Remove from the oven and let cool slightly. Turn the oven down to 275ºF. Transfer logs to a clean cutting board. Using a serrated knife, slice the logs diagonally, 1/2 inch thick. Discard the end pieces (or munch on them like I did). Place the cookies cut side down on the sheet pan and bake for another 45 minutes, until toasted and dry.

Brown Sugar Honey Madeleines

I've posted a couple of different madeleine recipes on this blog so far, and they've all been good, but this recipe takes the cake, literally! I was looking for a simple recipe that wouldn't take too long to make, that I could snack on with my coffee. After browsing through a handful of recipes I decided on this one due to the additions of brown sugar and honey, as well as plenty of melted butter. And let me tell you, the butter definitely shines through. These madeleines were so light and buttery, with just the right amount of sweetness from the three different kinds of sugar. One little cake is perfect for me to satisfy my cake craving for the afternoon, and the perfect accompaniment to a cup of coffee.

The batter for these madeleines whips up in just a few minutes. The batter does need to rest in the fridge for at least 30 minutes, but that's not too bad. By the time you're done cleaning up and getting your coffee ready you can pop these puppies into the oven and have freshly baked mini cakes in just a few minutes. That's the beauty about madeleines, you get to eat cake without feeling guilty because they are so small and light. The batter can stay in the fridge for up to 2 days as well, so you can mix it up in advance if needed. Very versatile, and very yummy!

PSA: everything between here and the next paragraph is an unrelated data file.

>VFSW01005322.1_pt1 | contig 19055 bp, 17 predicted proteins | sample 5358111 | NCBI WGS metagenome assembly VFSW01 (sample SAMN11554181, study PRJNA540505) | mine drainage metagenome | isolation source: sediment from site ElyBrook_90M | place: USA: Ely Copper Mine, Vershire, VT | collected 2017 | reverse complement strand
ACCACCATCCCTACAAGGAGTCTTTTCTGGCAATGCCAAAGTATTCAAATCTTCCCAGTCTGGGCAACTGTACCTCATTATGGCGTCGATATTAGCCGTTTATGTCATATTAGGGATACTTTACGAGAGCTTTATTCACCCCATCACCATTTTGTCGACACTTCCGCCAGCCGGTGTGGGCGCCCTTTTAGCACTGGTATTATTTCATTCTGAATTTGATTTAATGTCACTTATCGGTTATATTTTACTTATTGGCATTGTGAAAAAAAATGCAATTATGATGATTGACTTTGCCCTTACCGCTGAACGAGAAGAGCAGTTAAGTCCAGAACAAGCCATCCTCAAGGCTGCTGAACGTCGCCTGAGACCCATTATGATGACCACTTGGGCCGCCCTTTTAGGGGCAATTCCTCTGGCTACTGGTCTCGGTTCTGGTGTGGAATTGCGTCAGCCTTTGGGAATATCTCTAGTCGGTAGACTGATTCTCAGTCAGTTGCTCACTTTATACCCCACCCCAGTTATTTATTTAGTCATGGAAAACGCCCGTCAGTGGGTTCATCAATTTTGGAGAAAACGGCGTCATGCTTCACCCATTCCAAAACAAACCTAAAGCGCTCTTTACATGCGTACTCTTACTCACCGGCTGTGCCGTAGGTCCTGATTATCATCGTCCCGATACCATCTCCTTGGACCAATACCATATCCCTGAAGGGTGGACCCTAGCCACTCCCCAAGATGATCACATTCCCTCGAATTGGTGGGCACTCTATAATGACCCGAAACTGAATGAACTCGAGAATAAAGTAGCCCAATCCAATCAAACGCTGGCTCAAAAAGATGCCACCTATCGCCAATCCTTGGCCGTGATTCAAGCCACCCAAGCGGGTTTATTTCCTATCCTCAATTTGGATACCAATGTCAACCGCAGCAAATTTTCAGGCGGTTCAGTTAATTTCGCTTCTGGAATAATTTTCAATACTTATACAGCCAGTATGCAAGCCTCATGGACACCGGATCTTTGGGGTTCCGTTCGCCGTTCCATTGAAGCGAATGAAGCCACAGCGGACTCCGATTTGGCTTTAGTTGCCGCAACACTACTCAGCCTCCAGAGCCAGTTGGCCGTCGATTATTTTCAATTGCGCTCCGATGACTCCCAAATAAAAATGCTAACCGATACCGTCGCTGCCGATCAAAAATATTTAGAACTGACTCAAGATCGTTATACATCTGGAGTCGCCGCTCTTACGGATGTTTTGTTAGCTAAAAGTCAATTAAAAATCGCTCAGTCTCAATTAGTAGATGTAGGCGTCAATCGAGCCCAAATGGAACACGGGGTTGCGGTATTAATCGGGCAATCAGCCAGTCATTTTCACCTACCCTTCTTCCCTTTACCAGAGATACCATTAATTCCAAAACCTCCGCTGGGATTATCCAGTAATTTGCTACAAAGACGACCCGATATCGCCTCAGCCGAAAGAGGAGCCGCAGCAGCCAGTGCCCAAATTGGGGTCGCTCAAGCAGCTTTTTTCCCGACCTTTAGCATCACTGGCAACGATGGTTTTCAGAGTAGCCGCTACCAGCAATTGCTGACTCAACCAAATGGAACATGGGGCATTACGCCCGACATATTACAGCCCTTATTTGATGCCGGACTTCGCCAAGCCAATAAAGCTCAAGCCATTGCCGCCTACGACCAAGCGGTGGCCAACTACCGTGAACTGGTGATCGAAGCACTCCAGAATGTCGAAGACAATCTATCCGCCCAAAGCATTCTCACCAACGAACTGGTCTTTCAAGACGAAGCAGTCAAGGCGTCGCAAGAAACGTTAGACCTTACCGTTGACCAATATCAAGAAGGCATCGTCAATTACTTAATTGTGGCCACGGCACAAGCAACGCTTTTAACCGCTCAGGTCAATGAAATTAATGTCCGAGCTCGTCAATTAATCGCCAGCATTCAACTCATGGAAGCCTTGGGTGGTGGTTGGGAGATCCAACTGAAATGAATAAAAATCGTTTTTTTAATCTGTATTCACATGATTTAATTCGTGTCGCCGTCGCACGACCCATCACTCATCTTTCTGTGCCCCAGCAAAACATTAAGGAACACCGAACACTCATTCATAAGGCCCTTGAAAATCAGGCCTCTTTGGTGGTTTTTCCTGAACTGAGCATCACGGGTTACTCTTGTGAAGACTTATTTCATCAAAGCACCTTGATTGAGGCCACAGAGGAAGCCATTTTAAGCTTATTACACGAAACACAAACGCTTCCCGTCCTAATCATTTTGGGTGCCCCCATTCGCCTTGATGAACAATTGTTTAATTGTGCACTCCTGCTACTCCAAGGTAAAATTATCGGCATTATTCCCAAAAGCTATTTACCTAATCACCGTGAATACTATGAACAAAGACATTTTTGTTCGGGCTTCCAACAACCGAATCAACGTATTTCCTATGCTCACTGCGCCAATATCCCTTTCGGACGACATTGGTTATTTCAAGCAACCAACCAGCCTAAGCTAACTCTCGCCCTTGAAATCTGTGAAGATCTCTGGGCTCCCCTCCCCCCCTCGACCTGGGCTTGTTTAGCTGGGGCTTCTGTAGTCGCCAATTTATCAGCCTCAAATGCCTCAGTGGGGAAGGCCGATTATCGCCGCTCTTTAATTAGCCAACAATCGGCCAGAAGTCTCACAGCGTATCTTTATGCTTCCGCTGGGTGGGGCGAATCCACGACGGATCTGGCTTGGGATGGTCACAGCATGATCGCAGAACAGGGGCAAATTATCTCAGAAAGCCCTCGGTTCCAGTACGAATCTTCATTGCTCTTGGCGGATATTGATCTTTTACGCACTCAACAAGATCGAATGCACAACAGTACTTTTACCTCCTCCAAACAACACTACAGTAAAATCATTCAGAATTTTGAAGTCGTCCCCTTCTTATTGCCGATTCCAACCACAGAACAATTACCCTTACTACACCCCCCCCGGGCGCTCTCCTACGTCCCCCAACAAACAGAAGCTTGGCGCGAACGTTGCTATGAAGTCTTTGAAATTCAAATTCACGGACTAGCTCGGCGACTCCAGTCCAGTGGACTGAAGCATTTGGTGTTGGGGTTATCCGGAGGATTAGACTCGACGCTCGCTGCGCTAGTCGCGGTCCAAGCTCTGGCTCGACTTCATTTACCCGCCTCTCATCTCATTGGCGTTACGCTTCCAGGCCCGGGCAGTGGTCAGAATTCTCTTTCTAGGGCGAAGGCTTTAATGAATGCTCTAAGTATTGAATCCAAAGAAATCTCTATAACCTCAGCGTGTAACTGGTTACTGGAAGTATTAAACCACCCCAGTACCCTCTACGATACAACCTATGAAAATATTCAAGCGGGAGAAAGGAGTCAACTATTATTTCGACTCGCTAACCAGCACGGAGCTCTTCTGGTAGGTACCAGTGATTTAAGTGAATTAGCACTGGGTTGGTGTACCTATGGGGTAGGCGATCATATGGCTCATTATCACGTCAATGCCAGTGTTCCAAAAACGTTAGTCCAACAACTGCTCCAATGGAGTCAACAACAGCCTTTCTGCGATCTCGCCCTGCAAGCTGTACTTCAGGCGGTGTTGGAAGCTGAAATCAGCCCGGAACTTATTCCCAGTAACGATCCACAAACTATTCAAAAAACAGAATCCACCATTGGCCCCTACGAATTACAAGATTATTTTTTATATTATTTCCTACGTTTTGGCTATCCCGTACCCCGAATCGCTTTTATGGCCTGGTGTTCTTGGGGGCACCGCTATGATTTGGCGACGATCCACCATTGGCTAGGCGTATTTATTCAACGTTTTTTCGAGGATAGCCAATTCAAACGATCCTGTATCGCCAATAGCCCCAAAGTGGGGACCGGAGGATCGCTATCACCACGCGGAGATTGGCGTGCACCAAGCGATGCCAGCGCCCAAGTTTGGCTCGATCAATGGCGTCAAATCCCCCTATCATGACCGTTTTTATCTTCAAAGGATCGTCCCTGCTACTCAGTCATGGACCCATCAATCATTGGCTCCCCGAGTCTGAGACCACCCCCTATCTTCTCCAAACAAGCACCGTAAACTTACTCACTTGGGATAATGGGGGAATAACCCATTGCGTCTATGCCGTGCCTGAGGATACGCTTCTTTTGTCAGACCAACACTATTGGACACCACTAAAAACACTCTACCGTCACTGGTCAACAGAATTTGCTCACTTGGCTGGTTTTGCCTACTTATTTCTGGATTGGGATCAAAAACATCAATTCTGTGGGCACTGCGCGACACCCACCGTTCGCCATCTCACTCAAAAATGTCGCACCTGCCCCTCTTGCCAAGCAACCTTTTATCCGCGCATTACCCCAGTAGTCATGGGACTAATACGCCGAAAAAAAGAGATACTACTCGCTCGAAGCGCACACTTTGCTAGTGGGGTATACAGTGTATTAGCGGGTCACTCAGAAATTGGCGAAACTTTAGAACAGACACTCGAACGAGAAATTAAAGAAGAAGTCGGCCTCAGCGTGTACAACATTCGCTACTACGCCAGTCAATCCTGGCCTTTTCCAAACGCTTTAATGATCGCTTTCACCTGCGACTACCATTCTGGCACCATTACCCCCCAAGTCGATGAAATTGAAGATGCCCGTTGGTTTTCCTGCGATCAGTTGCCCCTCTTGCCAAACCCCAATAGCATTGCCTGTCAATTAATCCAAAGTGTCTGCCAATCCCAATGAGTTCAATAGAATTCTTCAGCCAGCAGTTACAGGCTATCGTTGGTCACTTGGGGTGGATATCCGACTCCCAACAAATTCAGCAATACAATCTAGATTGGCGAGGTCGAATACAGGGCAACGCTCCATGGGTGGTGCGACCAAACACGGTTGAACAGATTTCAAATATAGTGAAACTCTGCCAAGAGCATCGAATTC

Brown Sugar and Honey Madeleines

Adapted from 

Di's Kitchen Notebook


  • 2/3 cup (90 grams) all-purpose flour
  • 1 teaspoon baking powder
  • 1/4 teaspoon salt
  • 2 large eggs, room temperature
  • 6 tablespoons (75 grams) granulated sugar
  • 1 tablespoon (13 grams) packed light brown sugar
  • 1/8 teaspoon vanilla extract
  • 6 tablespoons (85 grams) unsalted butter, melted and cooled
  • 1 teaspoon honey (I substituted golden syrup)
  • powdered sugar, for dusting


Whisk together the flour, baking powder, and salt.

In a medium bowl, whisk together the eggs and sugars until smooth. Whisk in the dry ingredients, followed by the vanilla. Gently whisk in the melted butter, and finally, the honey. You'll have a thick, smooth, shiny batter. Press a piece of plastic wrap against the surface of the batter and refrigerate for at least 30 minutes or up to 2 days.

Center a rack in the oven and preheat the oven to 425 degrees F. Generously butter madeleine pan, dust the insides with flour and tap out the excess.

Fill each madeleine mold with about a teaspoon of batter; the molds should be about three-quarters full. Don't worry about leveling the batter--it will do it by itself in the oven.

Bake the cookies for 8 to 10 minutes, or until they are puffed and golden brown around the edges. Remove the pan from the oven and either serve the madeleines immediately or put them on a rack to cool.

Repeat with any remaining batter, making certain to cool and rebutter and flour or respray the pan(s).

Just before serving, dust the madeleines with confectioner's sugar. Makes around 18-20 madeleines.

Cranberry Bliss Bars